April 26, 2011


Pride and Prejudice: Contrarian Speculation on Wall Street’s Future (Peter A. Coclanis, April 21, 2011, The American)

The financial industry certainly has its problems and it deserves its fair share of the blame for the onset of the Great Recession. Moreover, quants and the innovative financial products they “engineered” were at the center of many of the problems that arose. But quants are human (more or less!) and engineering innovations of all types have always been prone to problems early on. Although one can take the analogy too far—obviously, the innovations produced by financial engineers are not based on physical laws in the same way that innovations in construction, electrical, or chemical engineering are—in all of these areas it is humans doing the innovating. And humans, being mortals, sometimes misjudge, miscalculate, and make mistakes.

A quarter century ago, in his classic book To Engineer is Human, Henry Petroski demonstrated rather convincingly that failure is indispensable to successful design. Problems virtually always arise when engineers innovate—think here of collapsing bridges, exploding engines, and crashing airplanes—and, once problems are exposed, engineers have generally set to work on such problems and been able to surmount them over time. In so doing, they have enhanced efficiency and improved people’s lives in many, many ways.

A similar process will likely occur in financial engineering as well. In the past, other types of financial innovations—the discounting of bills of exchange, the creation of futures markets, the advent of non-investment grade (“junk”) bonds, etc.—have had rocky starts and have faced plenty of opposition. Over time, such innovations have generally proved their worth. The same may well hold true even for many of the so-called exotic financial instruments created in recent decades; certainly, some forms of securitization have already shown their value. To fully realize the potential of recent financial innovations, though, we need to develop more sophisticated models of financial markets, learn how to evaluate risk more accurately, and better understand the complexities of human behavior. We will need to make sure that we get right the context in which financial innovation occurs, whether through more effective regulation, better incentive structures, or more training in business ethics, if not all of these things.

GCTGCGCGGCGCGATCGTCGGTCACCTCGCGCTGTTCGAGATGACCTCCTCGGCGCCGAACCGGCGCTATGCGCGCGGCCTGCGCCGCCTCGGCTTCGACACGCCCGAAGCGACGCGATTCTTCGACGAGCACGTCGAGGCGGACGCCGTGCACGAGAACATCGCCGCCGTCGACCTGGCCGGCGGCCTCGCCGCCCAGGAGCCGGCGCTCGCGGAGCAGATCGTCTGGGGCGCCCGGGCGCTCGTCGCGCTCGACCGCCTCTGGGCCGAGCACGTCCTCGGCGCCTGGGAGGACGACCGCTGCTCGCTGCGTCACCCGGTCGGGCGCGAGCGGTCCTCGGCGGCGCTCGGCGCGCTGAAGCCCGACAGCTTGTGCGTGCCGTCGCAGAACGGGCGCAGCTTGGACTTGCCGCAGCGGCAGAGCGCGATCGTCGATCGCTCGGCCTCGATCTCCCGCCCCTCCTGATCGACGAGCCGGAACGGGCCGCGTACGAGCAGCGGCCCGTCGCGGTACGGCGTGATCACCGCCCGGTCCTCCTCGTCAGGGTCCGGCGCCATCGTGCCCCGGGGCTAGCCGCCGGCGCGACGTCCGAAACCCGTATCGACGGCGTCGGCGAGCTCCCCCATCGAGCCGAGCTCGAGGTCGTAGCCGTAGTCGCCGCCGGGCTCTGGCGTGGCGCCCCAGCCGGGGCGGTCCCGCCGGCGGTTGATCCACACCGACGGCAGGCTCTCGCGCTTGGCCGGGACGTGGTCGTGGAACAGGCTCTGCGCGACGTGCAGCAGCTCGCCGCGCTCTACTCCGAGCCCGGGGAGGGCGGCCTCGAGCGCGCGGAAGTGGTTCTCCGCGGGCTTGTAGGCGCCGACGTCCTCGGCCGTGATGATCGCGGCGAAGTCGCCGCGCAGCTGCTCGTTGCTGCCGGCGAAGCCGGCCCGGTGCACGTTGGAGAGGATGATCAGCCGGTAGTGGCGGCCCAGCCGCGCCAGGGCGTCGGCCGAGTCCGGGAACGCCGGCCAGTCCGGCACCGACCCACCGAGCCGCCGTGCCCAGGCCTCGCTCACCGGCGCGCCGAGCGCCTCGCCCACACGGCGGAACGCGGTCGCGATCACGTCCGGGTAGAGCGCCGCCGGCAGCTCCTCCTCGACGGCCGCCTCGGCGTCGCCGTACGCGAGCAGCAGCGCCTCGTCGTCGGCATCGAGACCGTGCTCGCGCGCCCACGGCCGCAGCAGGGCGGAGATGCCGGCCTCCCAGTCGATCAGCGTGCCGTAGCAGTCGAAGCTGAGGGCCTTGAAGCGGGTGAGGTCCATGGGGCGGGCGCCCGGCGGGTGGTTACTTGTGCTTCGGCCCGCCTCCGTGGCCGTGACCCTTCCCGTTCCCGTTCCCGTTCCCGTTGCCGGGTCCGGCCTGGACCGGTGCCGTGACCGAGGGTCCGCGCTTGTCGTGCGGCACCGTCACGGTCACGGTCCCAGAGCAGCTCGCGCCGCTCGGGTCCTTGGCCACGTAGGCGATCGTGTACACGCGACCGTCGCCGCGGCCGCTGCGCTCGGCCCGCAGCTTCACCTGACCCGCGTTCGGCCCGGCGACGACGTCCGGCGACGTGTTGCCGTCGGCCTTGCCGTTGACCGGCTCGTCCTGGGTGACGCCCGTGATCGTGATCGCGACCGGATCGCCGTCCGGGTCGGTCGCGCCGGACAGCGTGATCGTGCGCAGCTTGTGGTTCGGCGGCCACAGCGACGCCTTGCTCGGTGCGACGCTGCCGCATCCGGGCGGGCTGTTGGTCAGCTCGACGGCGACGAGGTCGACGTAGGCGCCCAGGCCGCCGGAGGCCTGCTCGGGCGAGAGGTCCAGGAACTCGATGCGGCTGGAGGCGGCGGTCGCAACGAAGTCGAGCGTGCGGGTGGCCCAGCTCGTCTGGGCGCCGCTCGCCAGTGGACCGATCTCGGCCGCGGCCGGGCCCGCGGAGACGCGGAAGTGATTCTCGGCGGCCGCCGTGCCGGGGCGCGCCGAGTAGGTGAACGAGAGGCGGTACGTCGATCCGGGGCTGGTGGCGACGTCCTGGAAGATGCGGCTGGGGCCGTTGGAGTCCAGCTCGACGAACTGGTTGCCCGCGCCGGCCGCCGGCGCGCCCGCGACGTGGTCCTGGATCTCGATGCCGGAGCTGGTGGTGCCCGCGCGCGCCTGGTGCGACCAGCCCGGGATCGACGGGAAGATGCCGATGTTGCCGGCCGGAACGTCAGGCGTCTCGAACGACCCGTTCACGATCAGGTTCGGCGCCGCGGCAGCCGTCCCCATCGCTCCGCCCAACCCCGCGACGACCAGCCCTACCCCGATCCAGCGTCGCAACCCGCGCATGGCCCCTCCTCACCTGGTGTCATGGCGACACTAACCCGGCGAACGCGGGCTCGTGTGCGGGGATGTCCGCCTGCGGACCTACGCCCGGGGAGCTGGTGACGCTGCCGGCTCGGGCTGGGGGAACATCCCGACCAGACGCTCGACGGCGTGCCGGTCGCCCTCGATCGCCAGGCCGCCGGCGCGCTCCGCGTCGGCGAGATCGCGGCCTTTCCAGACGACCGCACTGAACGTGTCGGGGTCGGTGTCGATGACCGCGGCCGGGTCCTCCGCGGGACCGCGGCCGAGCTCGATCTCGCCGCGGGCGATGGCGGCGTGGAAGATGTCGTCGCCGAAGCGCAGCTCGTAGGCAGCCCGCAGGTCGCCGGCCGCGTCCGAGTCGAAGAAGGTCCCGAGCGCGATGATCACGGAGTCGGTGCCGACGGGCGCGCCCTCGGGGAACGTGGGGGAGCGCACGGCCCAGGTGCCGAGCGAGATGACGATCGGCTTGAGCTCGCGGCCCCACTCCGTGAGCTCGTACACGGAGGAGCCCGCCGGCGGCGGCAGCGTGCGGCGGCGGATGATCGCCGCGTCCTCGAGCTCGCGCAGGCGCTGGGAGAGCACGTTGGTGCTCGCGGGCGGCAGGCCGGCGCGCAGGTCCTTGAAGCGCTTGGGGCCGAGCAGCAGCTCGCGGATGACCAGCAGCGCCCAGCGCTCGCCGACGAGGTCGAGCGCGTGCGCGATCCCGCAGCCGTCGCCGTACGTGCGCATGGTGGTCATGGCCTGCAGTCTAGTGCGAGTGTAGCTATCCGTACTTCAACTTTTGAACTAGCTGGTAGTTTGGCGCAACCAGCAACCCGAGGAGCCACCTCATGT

But I’m confident that we can do what is necessary, and I’d place my money in particular on places such as D.E. Shaw (which, admittedly, has been having a tough time of late), where brilliant people work and merit rules. Paul Volcker’s line about the ATM being the most important financial innovation of the past 25 years is a good one, but it might not be accurate if Wall Street’s meritorious quants can be tamed. Don’t bet against them.

Posted by at April 26, 2011 6:07 AM

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